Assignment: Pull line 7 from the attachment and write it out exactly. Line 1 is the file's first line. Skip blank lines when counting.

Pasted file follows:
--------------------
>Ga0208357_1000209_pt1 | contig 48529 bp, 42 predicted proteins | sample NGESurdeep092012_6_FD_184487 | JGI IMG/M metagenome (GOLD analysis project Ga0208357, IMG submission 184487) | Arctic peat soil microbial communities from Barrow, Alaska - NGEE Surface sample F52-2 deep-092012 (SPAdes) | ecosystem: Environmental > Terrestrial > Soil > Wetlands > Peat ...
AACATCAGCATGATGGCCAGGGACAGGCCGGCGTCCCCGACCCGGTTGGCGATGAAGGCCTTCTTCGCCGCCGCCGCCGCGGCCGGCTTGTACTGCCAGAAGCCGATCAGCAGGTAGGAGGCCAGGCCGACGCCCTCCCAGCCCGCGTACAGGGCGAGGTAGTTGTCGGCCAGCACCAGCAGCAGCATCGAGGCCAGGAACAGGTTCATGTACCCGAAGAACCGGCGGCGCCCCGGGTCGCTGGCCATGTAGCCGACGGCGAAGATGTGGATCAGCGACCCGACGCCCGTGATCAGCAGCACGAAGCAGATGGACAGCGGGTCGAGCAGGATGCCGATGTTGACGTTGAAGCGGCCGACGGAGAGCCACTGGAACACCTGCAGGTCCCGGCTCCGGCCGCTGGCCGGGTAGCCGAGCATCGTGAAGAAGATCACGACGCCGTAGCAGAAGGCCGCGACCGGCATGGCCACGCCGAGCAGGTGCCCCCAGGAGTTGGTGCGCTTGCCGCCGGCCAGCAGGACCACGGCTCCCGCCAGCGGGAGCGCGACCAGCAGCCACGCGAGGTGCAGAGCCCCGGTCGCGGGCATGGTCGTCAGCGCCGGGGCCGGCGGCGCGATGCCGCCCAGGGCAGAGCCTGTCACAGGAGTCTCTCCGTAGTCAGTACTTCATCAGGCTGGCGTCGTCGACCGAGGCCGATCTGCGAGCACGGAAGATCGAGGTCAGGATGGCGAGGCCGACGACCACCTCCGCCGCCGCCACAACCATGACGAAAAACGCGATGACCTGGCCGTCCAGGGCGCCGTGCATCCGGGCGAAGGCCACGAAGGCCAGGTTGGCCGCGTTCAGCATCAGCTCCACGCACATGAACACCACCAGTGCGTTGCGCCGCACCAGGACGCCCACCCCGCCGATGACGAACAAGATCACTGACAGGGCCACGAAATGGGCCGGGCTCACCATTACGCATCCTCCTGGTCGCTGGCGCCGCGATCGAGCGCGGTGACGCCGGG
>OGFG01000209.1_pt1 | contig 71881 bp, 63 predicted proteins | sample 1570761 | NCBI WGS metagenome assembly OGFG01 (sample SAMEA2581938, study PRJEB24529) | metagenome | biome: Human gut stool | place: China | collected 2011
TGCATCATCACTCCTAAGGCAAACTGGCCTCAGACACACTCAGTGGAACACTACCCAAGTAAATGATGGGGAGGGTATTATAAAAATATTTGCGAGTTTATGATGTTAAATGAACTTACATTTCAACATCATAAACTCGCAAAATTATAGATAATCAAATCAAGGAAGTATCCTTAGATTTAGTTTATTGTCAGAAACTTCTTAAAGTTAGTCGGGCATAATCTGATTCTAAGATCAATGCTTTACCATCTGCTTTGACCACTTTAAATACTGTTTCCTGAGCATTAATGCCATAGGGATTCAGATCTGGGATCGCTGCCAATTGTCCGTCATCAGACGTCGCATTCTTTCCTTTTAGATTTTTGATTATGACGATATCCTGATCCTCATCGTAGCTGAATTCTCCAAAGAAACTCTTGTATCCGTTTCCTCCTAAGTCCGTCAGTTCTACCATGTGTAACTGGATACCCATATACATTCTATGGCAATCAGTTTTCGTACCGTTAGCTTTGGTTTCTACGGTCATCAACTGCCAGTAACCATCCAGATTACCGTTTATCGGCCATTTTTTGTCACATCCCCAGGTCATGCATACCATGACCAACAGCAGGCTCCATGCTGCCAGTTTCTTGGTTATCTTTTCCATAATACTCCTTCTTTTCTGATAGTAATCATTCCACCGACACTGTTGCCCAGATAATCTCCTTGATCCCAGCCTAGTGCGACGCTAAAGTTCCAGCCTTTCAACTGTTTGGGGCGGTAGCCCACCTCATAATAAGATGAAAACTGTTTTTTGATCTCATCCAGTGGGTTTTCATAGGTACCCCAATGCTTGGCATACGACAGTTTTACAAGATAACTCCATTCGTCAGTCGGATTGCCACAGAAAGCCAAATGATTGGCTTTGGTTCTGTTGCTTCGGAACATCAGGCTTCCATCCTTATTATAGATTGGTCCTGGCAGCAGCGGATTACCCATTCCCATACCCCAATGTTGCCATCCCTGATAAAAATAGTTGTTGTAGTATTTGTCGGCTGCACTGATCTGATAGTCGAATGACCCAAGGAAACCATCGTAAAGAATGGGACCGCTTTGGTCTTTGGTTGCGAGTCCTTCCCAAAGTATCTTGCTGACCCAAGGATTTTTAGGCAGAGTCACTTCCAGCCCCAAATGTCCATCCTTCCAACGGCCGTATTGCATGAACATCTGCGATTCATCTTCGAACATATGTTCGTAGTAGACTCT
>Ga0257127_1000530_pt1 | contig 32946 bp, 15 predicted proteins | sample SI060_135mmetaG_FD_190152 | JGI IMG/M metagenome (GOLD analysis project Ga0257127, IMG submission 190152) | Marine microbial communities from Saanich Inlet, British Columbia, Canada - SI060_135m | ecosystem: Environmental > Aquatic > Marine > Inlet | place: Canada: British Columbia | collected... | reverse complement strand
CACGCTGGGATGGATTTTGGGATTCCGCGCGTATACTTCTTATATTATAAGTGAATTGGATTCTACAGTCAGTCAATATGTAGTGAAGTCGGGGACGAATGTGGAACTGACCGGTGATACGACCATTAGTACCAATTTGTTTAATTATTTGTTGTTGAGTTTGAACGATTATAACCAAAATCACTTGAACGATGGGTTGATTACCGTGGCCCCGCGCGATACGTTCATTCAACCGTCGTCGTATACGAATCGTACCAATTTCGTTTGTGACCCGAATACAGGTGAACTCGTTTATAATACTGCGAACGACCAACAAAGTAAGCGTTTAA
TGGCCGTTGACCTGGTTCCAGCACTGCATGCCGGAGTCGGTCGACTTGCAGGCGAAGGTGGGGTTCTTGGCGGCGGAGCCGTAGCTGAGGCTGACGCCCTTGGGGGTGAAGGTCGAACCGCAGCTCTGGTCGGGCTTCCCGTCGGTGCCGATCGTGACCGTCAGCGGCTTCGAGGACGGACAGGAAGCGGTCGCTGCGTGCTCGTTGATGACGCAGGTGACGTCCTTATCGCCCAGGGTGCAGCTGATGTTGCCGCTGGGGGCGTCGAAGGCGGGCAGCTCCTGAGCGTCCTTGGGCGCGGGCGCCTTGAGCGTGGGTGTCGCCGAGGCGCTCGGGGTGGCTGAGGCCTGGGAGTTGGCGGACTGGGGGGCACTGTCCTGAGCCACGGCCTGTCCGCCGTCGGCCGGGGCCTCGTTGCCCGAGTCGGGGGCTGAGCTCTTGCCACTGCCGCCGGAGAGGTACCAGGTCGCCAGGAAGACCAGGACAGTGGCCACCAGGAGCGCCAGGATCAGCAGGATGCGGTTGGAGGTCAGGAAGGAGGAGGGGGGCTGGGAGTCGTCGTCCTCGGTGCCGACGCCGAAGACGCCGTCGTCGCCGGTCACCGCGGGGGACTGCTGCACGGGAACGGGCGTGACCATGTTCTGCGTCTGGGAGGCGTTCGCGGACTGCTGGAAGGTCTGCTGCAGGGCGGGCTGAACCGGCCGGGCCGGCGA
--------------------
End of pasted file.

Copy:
TGGCCGTTGACCTGGTTCCAGCACTGCATGCCGGAGTCGGTCGACTTGCAGGCGAAGGTGGGGTTCTTGGCGGCGGAGCCGTAGCTGAGGCTGACGCCCTTGGGGGTGAAGGTCGAACCGCAGCTCTGGTCGGGCTTCCCGTCGGTGCCGATCGTGACCGTCAGCGGCTTCGAGGACGGACAGGAAGCGGTCGCTGCGTGCTCGTTGATGACGCAGGTGACGTCCTTATCGCCCAGGGTGCAGCTGATGTTGCCGCTGGGGGCGTCGAAGGCGGGCAGCTCCTGAGCGTCCTTGGGCGCGGGCGCCTTGAGCGTGGGTGTCGCCGAGGCGCTCGGGGTGGCTGAGGCCTGGGAGTTGGCGGACTGGGGGGCACTGTCCTGAGCCACGGCCTGTCCGCCGTCGGCCGGGGCCTCGTTGCCCGAGTCGGGGGCTGAGCTCTTGCCACTGCCGCCGGAGAGGTACCAGGTCGCCAGGAAGACCAGGACAGTGGCCACCAGGAGCGCCAGGATCAGCAGGATGCGGTTGGAGGTCAGGAAGGAGGAGGGGGGCTGGGAGTCGTCGTCCTCGGTGCCGACGCCGAAGACGCCGTCGTCGCCGGTCACCGCGGGGGACTGCTGCACGGGAACGGGCGTGACCATGTTCTGCGTCTGGGAGGCGTTCGCGGACTGCTGGAAGGTCTGCTGCAGGGCGGGCTGAACCGGCCGGGCCGGCGA